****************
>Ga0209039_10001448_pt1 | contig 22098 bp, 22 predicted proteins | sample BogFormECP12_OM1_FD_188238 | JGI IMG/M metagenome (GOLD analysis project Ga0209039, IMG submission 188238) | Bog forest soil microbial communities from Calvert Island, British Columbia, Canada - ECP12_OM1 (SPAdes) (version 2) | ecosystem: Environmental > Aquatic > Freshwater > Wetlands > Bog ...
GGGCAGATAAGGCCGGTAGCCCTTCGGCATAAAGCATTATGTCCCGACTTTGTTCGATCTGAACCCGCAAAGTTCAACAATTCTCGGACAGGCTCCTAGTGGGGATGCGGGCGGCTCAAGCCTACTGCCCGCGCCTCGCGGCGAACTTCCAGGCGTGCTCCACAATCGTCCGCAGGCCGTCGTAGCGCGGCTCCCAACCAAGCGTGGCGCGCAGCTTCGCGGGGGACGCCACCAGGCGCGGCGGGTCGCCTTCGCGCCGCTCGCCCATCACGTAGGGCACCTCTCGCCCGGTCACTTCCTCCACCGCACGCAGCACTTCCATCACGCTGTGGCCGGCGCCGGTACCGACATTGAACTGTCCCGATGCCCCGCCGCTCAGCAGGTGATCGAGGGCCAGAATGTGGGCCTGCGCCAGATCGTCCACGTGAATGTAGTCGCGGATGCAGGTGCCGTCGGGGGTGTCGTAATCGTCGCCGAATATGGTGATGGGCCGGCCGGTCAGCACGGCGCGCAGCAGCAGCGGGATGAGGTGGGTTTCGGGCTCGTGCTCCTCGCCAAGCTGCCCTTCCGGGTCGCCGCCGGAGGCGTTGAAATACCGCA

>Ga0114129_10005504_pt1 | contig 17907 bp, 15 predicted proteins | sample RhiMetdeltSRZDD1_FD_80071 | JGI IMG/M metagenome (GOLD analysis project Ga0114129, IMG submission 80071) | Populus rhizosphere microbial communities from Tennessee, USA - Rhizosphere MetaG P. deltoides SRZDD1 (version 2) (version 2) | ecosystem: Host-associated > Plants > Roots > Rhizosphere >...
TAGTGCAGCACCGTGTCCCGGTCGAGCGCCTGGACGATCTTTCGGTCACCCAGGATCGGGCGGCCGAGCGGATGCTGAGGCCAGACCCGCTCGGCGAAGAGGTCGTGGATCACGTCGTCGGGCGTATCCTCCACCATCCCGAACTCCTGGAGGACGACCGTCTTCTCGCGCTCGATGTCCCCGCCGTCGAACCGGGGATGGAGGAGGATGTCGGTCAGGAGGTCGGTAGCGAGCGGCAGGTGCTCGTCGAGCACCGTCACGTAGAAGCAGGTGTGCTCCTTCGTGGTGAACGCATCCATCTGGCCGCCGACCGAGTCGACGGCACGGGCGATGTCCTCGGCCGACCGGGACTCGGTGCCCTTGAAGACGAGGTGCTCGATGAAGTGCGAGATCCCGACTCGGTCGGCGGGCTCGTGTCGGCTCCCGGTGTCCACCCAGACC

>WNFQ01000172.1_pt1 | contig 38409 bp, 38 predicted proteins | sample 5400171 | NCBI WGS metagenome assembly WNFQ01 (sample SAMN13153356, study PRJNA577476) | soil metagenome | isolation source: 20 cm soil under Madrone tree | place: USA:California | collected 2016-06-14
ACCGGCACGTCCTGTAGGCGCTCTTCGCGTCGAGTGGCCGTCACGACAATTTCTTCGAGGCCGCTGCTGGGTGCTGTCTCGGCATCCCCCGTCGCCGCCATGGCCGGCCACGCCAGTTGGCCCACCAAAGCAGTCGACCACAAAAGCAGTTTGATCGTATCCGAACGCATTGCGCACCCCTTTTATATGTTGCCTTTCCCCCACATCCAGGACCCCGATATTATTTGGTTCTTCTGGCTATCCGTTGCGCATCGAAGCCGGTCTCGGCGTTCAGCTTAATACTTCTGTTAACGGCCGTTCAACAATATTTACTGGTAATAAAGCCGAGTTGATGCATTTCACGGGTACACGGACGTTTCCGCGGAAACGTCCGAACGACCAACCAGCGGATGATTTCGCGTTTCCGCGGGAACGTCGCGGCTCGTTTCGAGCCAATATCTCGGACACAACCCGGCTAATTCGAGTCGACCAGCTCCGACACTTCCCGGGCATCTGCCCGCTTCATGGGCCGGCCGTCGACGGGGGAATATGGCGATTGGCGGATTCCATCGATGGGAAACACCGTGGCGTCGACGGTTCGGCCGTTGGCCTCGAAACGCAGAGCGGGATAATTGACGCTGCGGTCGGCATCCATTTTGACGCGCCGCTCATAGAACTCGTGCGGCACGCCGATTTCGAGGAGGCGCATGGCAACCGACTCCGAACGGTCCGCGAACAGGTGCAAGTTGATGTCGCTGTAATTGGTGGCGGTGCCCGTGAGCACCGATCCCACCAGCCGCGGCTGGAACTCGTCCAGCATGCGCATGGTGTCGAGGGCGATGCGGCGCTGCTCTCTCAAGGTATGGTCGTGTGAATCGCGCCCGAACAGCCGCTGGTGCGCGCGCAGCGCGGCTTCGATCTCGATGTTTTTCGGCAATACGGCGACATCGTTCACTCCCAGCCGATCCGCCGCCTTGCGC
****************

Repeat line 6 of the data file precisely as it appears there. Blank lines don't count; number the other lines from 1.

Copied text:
ACCGGCACGTCCTGTAGGCGCTCTTCGCGTCGAGTGGCCGTCACGACAATTTCTTCGAGGCCGCTGCTGGGTGCTGTCTCGGCATCCCCCGTCGCCGCCATGGCCGGCCACGCCAGTTGGCCCACCAAAGCAGTCGACCACAAAAGCAGTTTGATCGTATCCGAACGCATTGCGCACCCCTTTTATATGTTGCCTTTCCCCCACATCCAGGACCCCGATATTATTTGGTTCTTCTGGCTATCCGTTGCGCATCGAAGCCGGTCTCGGCGTTCAGCTTAATACTTCTGTTAACGGCCGTTCAACAATATTTACTGGTAATAAAGCCGAGTTGATGCATTTCACGGGTACACGGACGTTTCCGCGGAAACGTCCGAACGACCAACCAGCGGATGATTTCGCGTTTCCGCGGGAACGTCGCGGCTCGTTTCGAGCCAATATCTCGGACACAACCCGGCTAATTCGAGTCGACCAGCTCCGACACTTCCCGGGCATCTGCCCGCTTCATGGGCCGGCCGTCGACGGGGGAATATGGCGATTGGCGGATTCCATCGATGGGAAACACCGTGGCGTCGACGGTTCGGCCGTTGGCCTCGAAACGCAGAGCGGGATAATTGACGCTGCGGTCGGCATCCATTTTGACGCGCCGCTCATAGAACTCGTGCGGCACGCCGATTTCGAGGAGGCGCATGGCAACCGACTCCGAACGGTCCGCGAACAGGTGCAAGTTGATGTCGCTGTAATTGGTGGCGGTGCCCGTGAGCACCGATCCCACCAGCCGCGGCTGGAACTCGTCCAGCATGCGCATGGTGTCGAGGGCGATGCGGCGCTGCTCTCTCAAGGTATGGTCGTGTGAATCGCGCCCGAACAGCCGCTGGTGCGCGCGCAGCGCGGCTTCGATCTCGATGTTTTTCGGCAATACGGCGACATCGTTCACTCCCAGCCGATCCGCCGCCTTGCGC